Wednesday, December 13, 2017

Australia wants you to take over Australian stocks by a 51% attack on the blockchain

As Keith informed me via Twitter,
Australian stock exchange [plans] to move to blockchain.
It should be able to fire a few settlement employees and move the record of the purchases and sales of stocks to a distributed ledger (DL), also known as a blockchain – the type of keeping of records that is used by the Bitcoin and other cryptocurrencies.

I don't know the details but whatever the details are, I think it's a terrible idea.

Copies of the transactions will be kept at hundreds or thousands of computers. It's my understanding that the whole point is that "not centralized", random computer owners in the world will be able to participate in this network, like in the case of the Bitcoin.

There are lots of critics of the Bitcoin economy but almost everyone seems to say that the blockchain itself is a groundbreaking technology that will change the use of computers in the future. I don't believe it. The praise for the blockchain has become a part of the political correctness and I think that it's fundamentally misguided. I think it's a fun theoretical construct but this whole decentralization is an extremely useless and counterproductive paradigm to replace the existing, "centralized" solutions of all these problems.

The surprising fact that follows from Nakamoto's invention is that the trust may be in principle decentralized. But whether it's decentralized in practice depends on what the nodes or miners are actually doing, which people stand behind them, how many people who matter exist (which depends on the difficulty and frequency of blocks etc.), how they think, what they intend, and whether they are talking to each other. All these microscopic details are often treated as a "black box" that you're not supposed to look into. Instead, you should worship the external beauty of the black box and say how nicely it is decentralized. People say that it's decentralized – because the trust may be decentralized in principle – but they don't seem to care whether it's decentralized in practice. So the "decentralization" really means simply "don't ask, don't tell" who is the real puppet master which is much more sinister.

Well, even in the case of the Bitcoin, the blockchain network that employs the largest fraction of computers, the actual miners are rather centralized – some 70% of them are located in mainland China. In principle, China may – and perhaps should – organize a 51% attack against the Bitcoin. When the miners are organized by one entity or encouraged to speak to each other, they may realize pretty much any plan. To show the strength, they may instantly abolish all the new payments because they may mine empty blocks only and refuse to extend any candidate chains by others that contain non-empty blocks. Then they may make an offer to the Bitcoin community: We will assign 79 million extra Bitcoins to us, and will re-enable the transactions so that you may keep on having the fun from the game. I actually think that China should do that because otherwise it's just insanely wasting its assets and potential.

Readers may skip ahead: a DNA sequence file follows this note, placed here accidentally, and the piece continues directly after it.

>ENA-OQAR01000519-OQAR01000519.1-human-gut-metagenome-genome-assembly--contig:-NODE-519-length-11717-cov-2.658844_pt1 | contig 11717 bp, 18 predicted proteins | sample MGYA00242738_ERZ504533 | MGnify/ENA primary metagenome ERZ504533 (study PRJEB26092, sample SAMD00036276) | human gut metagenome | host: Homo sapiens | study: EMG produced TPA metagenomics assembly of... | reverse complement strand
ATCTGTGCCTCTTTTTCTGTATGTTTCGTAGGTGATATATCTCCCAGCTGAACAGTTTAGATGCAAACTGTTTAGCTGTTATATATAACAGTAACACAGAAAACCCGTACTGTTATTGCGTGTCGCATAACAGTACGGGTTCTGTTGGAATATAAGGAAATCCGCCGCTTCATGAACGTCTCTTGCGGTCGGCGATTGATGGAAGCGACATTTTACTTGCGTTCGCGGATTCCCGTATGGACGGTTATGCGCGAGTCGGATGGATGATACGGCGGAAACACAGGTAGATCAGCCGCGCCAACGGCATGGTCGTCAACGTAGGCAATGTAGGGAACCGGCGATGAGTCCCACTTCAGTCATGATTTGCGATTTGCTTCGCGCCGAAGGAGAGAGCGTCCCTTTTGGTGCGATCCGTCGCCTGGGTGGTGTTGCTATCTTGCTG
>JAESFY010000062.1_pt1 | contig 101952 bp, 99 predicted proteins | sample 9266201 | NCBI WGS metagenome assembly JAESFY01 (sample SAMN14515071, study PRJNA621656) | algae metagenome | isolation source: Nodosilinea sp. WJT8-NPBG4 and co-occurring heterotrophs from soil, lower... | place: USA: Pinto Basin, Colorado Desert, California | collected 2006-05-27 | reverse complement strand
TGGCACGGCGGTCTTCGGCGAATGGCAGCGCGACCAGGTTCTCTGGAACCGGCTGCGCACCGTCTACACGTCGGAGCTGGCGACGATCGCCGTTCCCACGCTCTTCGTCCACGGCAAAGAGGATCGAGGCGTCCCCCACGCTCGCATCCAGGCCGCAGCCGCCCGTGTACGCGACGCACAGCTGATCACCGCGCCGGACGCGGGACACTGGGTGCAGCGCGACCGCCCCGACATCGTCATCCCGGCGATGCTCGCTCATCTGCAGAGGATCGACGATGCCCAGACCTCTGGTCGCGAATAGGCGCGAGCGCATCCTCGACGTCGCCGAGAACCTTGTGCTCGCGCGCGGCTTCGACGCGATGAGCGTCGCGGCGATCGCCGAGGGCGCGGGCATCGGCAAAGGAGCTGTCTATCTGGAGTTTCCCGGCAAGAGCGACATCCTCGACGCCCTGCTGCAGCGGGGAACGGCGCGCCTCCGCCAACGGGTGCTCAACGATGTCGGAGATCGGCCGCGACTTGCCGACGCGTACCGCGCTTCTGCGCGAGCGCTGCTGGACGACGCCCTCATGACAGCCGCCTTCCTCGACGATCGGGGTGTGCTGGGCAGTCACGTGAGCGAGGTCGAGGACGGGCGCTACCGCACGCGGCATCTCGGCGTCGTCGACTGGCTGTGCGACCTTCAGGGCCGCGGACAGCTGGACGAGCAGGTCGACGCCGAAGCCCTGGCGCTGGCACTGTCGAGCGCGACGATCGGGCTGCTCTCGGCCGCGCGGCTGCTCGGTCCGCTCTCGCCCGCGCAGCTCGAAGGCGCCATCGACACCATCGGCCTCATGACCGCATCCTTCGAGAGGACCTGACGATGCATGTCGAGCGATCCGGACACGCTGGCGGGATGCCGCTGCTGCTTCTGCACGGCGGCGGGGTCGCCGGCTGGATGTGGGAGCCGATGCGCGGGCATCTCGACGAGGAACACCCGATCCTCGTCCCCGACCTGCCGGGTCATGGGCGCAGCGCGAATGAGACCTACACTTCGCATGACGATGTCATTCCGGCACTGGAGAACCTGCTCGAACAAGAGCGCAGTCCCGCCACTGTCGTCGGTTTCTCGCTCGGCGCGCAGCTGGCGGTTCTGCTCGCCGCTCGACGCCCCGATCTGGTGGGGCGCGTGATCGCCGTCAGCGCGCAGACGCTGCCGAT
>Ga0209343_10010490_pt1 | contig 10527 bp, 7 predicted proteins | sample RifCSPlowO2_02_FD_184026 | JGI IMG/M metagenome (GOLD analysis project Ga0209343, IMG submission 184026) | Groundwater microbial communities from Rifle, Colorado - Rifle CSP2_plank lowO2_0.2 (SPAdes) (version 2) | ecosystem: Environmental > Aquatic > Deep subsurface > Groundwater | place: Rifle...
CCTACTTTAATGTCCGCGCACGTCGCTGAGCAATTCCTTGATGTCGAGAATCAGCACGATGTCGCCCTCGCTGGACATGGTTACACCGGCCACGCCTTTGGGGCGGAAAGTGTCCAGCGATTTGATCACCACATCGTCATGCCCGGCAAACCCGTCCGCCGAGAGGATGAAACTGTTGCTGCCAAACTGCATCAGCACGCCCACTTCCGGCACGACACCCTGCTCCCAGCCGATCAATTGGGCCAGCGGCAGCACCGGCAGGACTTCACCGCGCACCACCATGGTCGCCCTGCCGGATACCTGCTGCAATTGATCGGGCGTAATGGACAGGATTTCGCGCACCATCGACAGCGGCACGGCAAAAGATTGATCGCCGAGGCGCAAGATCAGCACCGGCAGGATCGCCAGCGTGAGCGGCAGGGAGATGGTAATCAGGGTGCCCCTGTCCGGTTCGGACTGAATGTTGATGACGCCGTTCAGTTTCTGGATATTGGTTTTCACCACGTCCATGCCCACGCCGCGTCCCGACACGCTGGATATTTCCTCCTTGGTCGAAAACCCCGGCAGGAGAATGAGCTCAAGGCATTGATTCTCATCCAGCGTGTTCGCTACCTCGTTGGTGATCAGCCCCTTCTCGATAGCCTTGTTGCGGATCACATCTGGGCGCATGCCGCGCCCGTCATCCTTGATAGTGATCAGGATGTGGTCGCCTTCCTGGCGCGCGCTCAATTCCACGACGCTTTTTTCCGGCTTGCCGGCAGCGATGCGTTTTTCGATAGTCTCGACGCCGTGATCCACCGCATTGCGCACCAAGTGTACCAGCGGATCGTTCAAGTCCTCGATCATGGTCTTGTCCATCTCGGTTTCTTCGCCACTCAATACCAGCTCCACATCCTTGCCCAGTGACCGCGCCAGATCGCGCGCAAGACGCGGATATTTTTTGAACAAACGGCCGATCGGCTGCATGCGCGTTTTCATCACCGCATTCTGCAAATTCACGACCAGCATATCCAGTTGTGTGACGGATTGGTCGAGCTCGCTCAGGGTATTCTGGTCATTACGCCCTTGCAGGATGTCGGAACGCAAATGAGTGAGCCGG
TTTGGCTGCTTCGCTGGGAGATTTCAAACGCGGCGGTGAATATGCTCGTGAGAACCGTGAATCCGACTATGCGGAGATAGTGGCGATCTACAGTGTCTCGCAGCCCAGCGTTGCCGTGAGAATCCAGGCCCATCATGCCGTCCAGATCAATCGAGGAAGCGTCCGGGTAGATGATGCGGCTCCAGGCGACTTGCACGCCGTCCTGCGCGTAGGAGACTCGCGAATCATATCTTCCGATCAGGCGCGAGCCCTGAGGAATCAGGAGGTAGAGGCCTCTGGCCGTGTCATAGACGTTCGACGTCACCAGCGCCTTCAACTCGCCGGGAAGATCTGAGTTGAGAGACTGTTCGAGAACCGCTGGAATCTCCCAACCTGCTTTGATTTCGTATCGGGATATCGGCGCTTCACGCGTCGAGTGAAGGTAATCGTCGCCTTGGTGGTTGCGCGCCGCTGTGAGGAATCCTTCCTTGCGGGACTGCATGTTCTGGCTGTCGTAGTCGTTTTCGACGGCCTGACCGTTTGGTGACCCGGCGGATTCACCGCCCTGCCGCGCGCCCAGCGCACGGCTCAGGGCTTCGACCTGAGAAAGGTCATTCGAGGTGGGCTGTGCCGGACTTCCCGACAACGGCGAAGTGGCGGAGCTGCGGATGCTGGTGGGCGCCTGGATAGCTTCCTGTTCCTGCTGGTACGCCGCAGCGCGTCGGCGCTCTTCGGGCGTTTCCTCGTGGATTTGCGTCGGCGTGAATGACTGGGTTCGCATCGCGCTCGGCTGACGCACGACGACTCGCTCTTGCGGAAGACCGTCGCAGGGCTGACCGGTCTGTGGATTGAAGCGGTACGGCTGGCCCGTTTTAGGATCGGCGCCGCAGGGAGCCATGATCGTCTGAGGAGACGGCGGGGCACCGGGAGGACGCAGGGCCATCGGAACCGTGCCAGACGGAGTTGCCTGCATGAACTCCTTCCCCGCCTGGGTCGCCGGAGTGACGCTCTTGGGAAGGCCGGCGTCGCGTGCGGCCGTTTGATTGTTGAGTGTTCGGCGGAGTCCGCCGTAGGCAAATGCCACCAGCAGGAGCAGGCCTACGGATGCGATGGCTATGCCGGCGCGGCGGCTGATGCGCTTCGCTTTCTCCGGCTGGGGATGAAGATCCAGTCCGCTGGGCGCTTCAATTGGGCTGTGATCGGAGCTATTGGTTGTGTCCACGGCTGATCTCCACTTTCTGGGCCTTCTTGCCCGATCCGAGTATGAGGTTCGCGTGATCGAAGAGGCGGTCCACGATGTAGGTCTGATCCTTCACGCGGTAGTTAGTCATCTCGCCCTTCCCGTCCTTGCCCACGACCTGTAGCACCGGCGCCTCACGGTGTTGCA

In the case of the smaller cryptocurrencies, you don't need a "conspiracy" that is as large as China's miners. Hardware worth $10 million is enough to have enough mining power to beat the rest of the world and retroactively edit the distributed ledger, the blockchain.

So while the Bitcoin is "marginally safe" because there is some reason to hope that China will perhaps not do what it can do, it can't be said about any other smaller cryptocurrency. Each of them may be rather easily conquered by one of the mining pools. To move the real world, e.g. the Australian stock exchange, on something where the outsiders may participate in the "consensus" is just extremely dangerous. The blockchain is all about cryptography which makes things hard to decipher. But it makes the actions of malicious agents less visible, too. It's not really progress.

I sort of implicitly assumed that the blockchain will run on some proof-of-work, like the Bitcoin. But even if there is another system to "vote", there exist analogous 51% attacks, perhaps even simpler ones. Also, the attackers may be located in Australia. A movement of teenage "stock traders" who participate at such a consensus could agree on a plan to take over the stocks.

I just don't understand why any company would want to decentralize its power over the data it depends upon. It looks fundamentally and universally stupid to me. It almost looks like throwing its cash over the fields and meadows. Yes, the cash becomes decentralized but is it really a good thing? What's the advantage of moving the power to some murky players who aren't known and whose intents aren't known and often can't be known? Do the directors of the stock exchange expect the responsibility or accountability to be distributed, decentralized, or outsourced as well? I think that this is how NiceHash has stolen their own users' money.

The Australian stock exchange could use Ethereum or some network of computers that is large enough. But the number of transactions could quickly run amok. And Ethereum arguably can be attacked, too.

These are the rough reasons why I think that when people regain some common sense (or when they become targets of first major similar attacks), they will realize that the blockchain as a general idea is basically unusable as a safe replacement of the existing solutions.

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